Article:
Particularly preferred thin film/substrate combinations include LiTaO3 /sapphire, LiNbO3 /sapphire, LiTaO3 /MgO, LiNbO3 /MgO, and LiNbO3 /LiTaO3.
In a preferred embodiment of the present invention, a three-dimensionally lattice oriented LiTaO3 film/sapphire substrate combination comprises the thin film waveguide. The film is thereafter poled electrically by means well known to those skilled in the art.
With reference to FIG. 2, due to the fact that the cross-sectional thickness, d, of the thin film 15, is much less than a first-order QPM grating period, X, and considerably less than the waveguide thickness in surface modified crystals, conventional chemical or electrical poling techniques produce, effectively, a directionally alternating, nonlinear, dielectric susceptibility component 17. In the preferred embodiment the grating half-period, X, is equal to a single odd integral multiple of the coherence length resulting in a first-order quasi-phase-matching thin film waveguide frequency converter.
Finally, in order to maintain the highest intrawaveguide light intensity, it is preferred that the waveguide be fabricated into a channel rather than a planar waveguide. This may easily be accomplished by photolithographic patterning and etching or doping (e.g. proton exchange) of the nonlinear film using techniques well known to those skilled in the art.
Alternatively, a patterned overlayer may provide an effective index difference sufficient to confine the optical radiation along the path, within the nonlinear medium, which is defined by the patterned overlayer.
The invention has been described in detail regarding certain preferred embodiments. It should be appreciated that variations may be effected within the scope of the invention, as defined by the claims to follow.
|Cited Patent||Filing date||Publication date||Applicant||Title|
|US3982136 *||Jul 23, 1975||Sep 21, 1976||Bell Telephone Laboratories, Incorporated||Ternary ferroelectric fluoride nonlinear devices|
|US4016427 *||Jan 21, 1976||Apr 5, 1977||The United States Of America As Represented By The Secretary Of The Air Force||Apparatus for producing efficient second harmonic generation and frequency mixing|
|US5036220 *||Apr 20, 1990||Jul 30, 1991||Leland Stanford Junior University||Nonlinear optical radiation generator and method of controlling regions of ferroelectric polarization domains in solid state bodies|
|US5052770 *||Jan 22, 1990||Oct 1, 1991||Thomson-Csf||Optical device for the processing of an optical wave, its fabrication method and a frequency doubler|
|US5171400 *||Jul 23, 1991||Dec 15, 1992||Stanford University||Method of producing crystalline rods having regions of reversed dominant ferroelectric polarity and method for clarifying such a rod|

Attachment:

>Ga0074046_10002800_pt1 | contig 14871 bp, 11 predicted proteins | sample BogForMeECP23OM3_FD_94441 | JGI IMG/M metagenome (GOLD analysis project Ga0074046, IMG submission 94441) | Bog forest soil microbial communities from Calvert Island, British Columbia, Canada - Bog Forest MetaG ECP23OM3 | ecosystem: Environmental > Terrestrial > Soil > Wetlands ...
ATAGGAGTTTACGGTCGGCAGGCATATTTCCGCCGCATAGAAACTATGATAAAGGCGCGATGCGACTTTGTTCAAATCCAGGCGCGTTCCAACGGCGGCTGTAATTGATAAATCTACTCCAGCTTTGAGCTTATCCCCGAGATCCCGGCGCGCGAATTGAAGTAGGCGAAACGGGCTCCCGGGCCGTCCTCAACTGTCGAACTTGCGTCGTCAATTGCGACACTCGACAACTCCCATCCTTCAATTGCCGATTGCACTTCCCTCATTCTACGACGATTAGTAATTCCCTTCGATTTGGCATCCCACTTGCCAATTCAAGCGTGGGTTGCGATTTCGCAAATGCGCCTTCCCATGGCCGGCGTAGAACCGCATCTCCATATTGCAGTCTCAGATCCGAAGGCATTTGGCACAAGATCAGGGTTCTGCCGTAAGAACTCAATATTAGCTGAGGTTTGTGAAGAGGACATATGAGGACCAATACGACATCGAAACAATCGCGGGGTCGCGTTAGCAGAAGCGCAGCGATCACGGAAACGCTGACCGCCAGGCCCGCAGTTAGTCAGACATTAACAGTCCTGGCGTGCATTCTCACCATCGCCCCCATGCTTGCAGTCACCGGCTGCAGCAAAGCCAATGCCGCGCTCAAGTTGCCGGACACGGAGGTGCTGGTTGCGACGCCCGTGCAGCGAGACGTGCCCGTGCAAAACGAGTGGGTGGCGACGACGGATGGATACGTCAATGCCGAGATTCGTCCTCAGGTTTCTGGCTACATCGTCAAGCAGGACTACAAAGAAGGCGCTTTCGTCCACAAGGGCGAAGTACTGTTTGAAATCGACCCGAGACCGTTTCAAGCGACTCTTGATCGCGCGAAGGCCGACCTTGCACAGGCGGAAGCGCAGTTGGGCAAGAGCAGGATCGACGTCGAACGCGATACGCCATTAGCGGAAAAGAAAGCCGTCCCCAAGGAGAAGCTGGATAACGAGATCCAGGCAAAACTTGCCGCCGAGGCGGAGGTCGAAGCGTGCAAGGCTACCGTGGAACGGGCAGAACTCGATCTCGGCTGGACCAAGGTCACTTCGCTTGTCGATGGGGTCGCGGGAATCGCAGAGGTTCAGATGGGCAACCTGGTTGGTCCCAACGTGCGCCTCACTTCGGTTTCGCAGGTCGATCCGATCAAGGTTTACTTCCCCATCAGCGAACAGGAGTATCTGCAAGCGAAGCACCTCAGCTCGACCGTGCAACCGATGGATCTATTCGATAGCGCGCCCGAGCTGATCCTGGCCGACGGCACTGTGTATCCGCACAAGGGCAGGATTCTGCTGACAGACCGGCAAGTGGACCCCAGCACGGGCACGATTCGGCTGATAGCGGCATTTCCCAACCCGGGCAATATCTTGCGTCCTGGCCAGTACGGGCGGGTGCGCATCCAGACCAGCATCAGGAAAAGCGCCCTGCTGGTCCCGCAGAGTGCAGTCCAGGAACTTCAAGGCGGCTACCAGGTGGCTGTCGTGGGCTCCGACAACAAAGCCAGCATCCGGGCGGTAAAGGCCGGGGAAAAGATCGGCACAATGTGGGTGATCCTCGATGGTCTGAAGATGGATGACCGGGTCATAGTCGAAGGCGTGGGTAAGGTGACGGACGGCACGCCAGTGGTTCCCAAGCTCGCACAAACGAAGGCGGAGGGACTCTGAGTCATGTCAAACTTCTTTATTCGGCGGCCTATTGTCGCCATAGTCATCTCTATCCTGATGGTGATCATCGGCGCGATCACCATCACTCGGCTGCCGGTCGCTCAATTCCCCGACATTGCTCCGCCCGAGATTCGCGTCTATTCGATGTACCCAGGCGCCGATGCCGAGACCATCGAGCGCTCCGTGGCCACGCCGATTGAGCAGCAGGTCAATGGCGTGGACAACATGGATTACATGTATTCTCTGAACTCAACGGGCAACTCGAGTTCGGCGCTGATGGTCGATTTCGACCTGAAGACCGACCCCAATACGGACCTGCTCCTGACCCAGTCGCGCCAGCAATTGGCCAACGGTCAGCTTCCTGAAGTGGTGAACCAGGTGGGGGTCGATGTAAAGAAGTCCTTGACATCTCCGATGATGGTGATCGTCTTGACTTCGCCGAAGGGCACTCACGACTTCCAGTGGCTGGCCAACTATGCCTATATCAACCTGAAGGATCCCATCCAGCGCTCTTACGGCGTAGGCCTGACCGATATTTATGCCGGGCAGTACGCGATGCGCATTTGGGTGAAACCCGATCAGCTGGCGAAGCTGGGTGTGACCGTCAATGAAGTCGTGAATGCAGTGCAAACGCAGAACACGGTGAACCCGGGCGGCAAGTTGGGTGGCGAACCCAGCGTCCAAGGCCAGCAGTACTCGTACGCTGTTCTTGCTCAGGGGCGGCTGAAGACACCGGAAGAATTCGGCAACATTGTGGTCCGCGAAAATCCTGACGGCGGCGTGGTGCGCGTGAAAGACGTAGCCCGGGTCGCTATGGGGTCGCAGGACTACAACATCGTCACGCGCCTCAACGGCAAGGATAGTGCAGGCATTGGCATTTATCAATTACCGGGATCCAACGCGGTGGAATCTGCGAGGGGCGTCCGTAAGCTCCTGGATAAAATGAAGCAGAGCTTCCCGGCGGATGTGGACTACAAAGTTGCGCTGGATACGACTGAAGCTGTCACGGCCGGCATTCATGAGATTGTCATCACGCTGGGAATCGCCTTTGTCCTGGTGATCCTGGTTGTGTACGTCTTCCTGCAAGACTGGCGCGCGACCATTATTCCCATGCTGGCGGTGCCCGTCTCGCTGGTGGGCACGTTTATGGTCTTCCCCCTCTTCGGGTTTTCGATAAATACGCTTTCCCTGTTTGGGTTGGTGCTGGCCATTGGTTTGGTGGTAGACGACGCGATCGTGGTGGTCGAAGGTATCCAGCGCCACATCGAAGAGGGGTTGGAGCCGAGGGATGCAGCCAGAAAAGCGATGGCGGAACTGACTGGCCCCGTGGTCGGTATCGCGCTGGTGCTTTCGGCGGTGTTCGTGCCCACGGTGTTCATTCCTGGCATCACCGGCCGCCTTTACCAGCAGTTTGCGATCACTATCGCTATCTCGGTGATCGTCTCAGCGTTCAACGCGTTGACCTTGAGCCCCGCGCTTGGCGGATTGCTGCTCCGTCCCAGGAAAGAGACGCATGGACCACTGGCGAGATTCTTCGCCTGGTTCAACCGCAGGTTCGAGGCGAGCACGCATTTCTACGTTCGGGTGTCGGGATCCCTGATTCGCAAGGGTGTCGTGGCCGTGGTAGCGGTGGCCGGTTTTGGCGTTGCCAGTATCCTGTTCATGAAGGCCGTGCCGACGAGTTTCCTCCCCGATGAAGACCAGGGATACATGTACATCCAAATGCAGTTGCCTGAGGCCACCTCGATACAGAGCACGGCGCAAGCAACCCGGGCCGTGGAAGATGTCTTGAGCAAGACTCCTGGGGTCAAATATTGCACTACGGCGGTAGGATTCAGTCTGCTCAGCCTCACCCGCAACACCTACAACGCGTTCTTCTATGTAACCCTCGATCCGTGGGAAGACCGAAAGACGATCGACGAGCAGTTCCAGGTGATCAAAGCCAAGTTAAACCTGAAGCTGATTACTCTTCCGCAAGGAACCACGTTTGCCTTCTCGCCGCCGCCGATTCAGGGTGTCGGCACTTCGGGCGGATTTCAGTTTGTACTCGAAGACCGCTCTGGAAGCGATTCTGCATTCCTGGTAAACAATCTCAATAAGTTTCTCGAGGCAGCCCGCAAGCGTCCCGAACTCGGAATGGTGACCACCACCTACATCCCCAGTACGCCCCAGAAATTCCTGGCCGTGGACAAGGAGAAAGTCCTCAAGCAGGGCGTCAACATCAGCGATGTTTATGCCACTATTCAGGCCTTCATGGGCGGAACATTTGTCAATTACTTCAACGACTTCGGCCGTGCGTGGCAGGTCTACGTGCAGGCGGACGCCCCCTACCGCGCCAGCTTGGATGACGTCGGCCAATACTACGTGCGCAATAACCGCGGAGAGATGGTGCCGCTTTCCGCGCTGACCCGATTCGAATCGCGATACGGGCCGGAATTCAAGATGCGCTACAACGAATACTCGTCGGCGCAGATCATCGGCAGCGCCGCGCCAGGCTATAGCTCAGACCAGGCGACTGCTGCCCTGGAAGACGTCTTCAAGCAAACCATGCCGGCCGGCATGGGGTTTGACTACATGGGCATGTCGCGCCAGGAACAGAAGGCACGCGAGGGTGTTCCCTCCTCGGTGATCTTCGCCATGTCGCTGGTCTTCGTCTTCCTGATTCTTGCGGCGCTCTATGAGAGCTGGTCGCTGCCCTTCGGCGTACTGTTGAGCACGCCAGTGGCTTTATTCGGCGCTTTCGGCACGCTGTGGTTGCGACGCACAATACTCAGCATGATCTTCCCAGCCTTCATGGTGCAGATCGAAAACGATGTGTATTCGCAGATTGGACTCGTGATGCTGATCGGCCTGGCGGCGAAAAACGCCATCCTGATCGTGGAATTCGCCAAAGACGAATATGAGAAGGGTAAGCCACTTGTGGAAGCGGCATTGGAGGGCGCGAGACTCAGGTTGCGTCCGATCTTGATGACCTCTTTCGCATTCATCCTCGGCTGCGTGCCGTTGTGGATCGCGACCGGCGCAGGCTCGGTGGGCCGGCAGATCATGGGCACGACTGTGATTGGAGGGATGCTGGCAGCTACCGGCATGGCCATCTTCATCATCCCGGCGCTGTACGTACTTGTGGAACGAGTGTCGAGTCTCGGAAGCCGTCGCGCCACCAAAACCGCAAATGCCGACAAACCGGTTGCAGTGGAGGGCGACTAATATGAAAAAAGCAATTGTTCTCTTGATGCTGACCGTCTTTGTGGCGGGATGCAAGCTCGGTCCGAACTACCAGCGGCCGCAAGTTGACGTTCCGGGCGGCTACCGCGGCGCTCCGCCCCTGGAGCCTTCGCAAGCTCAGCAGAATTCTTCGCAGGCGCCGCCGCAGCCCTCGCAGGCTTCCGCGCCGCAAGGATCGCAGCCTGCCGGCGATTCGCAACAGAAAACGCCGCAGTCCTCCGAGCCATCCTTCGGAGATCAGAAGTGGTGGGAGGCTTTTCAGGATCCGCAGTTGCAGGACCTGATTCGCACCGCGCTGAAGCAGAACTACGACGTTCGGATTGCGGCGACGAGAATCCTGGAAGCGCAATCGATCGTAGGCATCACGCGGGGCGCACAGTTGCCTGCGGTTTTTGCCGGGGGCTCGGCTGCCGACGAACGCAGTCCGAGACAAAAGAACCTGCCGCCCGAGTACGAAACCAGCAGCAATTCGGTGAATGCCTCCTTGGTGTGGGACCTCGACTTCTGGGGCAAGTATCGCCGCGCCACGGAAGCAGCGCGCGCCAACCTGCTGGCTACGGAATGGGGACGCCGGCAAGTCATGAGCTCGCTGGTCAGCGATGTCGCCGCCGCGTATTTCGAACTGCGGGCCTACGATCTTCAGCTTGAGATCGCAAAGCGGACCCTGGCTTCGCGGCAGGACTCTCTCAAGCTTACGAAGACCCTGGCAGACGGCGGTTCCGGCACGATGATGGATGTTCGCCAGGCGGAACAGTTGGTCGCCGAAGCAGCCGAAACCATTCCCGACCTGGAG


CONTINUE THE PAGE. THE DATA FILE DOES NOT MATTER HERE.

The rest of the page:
|1||Lim et al., Electronics Letters, vol. 25, No. 11, 25 May 1989, "Doubling in Periodically Poled Lithium Niobate Channel Waveguide", pp. 731-732.|
|2||*||Lim et al., Electronics Letters, vol. 25, No. 11, 25 May 1989, Doubling in Periodically Poled Lithium Niobate Channel Waveguide , pp. 731 732.|
|3||*||Matsumoto et al., Integrated Photonics Research, Topical Meeting, Apr. 9 11, 1991, Monterey, Calif., Second Harmonic Generation of Blue Light in a Periodically Poled LiTaO 3 Waveguide , p. 97.|
|4||Matsumoto et al., Integrated Photonics Research, Topical Meeting, Apr. 9-11, 1991, Monterey, Calif., "Second-Harmonic Generation of Blue Light in a Periodically Poled LiTaO3 Waveguide", p. 97.|
|5||Mizuuchi et al., Appl. Phys. Lett., 58(24), 17 Jun. 1991, "Second-Harmonic Generation of Blue Light in a LiTaO3 Waveguide", pp. 2732-2734.|
|6||*||Mizuuchi et al., Appl. Phys. Lett., 58(24), 17 Jun. 1991, Second Harmonic Generation of Blue Light in a LiTaO 3 Waveguide , pp. 2732 2734.|
|7||Somekh et al., Optics Communication, vol. 6, No. 3, Nov. 1972, "Phase Matching by Periodic Modulations of the Nonlinear Optical Properties", pp. 301-303.|
|8||*||Somekh et al., Optics Communication, vol. 6, No. 3, Nov. 1972, Phase Matching by Periodic Modulations of the Nonlinear Optical Properties , pp. 301 303.|
|9||Suhara et al., Electronics Letters, vol. 25, No. 20, 28 Sep. 1989, "Measurement of Reduction in SHG Coefficient of LiNbO3 by Proton Exchanging", pp. 1326-1328.|
|10||*||Suhara et al., Electronics Letters, vol. 25, No. 20, 28 Sep. 1989, Measurement of Reduction in SHG Coefficient of LiNbO 3 by Proton Exchanging , pp. 1326 1328.|
|Citing Patent||Filing date||Publication date||Applicant||Title|
|US5363462 *||Jul 2, 1993||Nov 8, 1994||Eastman Kodak Company||Multilayer waveguide using a nonlinear LiNb Ta1-x O3 optical film|
|US5436758 *||Jun 17, 1994||Jul 25, 1995||Eastman Kodak Company||Quasi-phasematched frequency converters|
|US5654229 *||Apr 26, 1995||Aug 5, 1997||Xerox Corporation||Method for replicating periodic nonlinear coefficient patterning during and after growth of epitaxial ferroelectric oxide films|
|US5786102 *||Jan 16, 1996||Jul 28, 1998||Eastman Kodak Company||Device for converting invisible and visible radiation to visible light and/or UV radiation|